Seed dormancy and persistent sediment seed banks of ephemeral freshwater rock pools in the Australian monsoon tropics

Adam Cross, Shane Turner, Michael Renton, J.M. Baskin, Kingsley Dixon, David Merritt

Research output: Contribution to journalArticle

12 Citations (Scopus)

Abstract

© The Author 2015. Published by Oxford University Press on behalf of the Annals of Botany Company. All rights reserved. Background and Aims: Rock pools are small, geologically stable freshwater ecosystems that are both hydrologically and biologically isolated. They harbour high levels of plant endemism and experience environmental unpredictability driven by the presence of water over variable temporal scales. This study examined the hypothesis that the sediment seed bank in monsoon tropical freshwater rock pools would persist through one or more periods of desiccation, with seed dormancy regulating germination timing in response to rock pool inundation and drying events. Methods: Seeds were collected from seven dominant rock pool species, and germination biology and seed dormancy were assessed under laboratory conditions in response to light, temperature and germination stimulators (gibberellic acid, karrikinolide and ethylene). Field surveys of seedling emergence from freshwater rock pools in the Kimberley region of Western Australia were undertaken, and sediment samples were collected from 41 vegetated rock pools. Seedling emergence and seed bank persistence in response to multiple wetting and drying cycles were determined. Key Results: The sediment seed bank of individual rock pools was large (13 824±307 to 218 320±42 412 seeds m-2 for the five species investigated) and spatially variable. Seedling density for these same species in the field ranged from 13 696 to 87 232 seedlings m-2. Seeds of rock pool taxa were physiologically dormant, with germination promoted by after-ripening and exposure to ethylene or karrikinolide. Patterns of seedling emergence varied between species and were finely tuned to seasonal temperature and moisture conditions, with the proportions of emergent seedlings differing between species through multiple inundation events. A viable seed bank persisted after ten consecutive laboratory inundation events, and seeds retained viability in dry sediments for at least 3 years. Conclusions: The persistent seed bank in freshwater rock pools is likely to provide resilience to plant communities against environmental stochasticity. Since rock pool communities are often comprised of highly specialized endemic and range-restricted species, sediment seed banks may represent significant drivers of species persistence and diversification in these ecosystems.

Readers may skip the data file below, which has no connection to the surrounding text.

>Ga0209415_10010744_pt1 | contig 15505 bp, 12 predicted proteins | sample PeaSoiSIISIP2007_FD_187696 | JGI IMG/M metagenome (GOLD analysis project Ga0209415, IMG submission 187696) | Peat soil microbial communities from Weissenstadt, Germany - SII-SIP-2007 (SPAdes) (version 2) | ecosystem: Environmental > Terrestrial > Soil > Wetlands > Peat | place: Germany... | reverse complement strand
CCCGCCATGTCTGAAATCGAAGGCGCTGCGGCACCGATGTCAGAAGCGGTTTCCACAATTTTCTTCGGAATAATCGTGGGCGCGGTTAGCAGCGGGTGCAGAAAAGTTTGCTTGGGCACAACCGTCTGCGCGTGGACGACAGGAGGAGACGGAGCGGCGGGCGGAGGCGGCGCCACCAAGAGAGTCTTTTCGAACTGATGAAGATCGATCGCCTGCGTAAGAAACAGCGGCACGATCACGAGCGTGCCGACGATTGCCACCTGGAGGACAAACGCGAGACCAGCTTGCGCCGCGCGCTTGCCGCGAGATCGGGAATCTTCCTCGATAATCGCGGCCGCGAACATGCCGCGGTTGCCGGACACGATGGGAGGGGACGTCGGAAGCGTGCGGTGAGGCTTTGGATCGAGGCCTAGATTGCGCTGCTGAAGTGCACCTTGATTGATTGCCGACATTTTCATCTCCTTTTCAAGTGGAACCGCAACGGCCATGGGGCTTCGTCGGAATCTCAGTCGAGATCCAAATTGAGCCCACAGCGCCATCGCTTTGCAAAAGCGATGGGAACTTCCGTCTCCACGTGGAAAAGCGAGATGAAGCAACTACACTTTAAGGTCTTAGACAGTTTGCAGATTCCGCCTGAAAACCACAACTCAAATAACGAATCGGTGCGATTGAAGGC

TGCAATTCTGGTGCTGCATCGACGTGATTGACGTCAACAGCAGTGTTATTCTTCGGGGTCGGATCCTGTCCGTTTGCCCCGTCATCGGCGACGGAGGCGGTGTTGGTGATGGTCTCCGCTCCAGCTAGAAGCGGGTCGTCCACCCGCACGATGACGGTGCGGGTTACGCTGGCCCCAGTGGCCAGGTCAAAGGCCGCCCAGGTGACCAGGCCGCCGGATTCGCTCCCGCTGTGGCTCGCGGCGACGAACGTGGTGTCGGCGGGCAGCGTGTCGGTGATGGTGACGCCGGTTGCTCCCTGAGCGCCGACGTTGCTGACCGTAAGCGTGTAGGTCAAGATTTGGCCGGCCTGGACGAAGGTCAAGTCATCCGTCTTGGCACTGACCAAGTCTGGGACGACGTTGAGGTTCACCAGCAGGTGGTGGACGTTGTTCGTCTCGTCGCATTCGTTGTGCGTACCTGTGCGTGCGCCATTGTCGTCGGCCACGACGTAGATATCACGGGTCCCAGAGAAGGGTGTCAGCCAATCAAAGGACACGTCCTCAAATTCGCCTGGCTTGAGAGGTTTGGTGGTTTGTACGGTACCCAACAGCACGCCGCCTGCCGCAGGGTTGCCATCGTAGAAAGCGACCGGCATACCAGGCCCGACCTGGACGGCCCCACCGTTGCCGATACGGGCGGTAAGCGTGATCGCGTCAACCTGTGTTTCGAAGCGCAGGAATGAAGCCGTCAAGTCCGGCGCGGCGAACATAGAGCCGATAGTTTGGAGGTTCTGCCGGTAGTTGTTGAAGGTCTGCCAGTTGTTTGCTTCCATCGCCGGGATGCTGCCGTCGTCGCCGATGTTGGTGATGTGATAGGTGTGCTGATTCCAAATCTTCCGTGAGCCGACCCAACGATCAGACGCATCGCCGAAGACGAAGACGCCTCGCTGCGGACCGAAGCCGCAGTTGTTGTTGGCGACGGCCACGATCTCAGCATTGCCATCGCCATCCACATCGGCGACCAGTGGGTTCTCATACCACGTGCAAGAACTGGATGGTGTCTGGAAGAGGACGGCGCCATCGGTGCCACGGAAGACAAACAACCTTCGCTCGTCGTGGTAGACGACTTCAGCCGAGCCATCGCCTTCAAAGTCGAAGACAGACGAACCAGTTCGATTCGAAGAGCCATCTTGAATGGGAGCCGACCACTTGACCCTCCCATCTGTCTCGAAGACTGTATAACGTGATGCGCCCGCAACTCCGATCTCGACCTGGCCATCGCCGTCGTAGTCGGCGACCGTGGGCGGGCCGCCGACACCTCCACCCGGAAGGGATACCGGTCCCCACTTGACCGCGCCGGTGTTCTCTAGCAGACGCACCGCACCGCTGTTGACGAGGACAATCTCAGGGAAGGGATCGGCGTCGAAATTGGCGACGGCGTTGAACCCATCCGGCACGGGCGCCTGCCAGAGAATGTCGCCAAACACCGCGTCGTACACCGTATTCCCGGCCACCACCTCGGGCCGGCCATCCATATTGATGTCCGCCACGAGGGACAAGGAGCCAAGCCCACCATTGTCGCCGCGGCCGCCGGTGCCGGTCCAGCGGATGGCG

Original languageEnglish
Pages (from-to)847-859
JournalAnnals of Botany
Volume115
Issue number5
DOIs
Publication statusPublished - 2015

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seed dormancy
buried seeds
tropics
rocks
sediments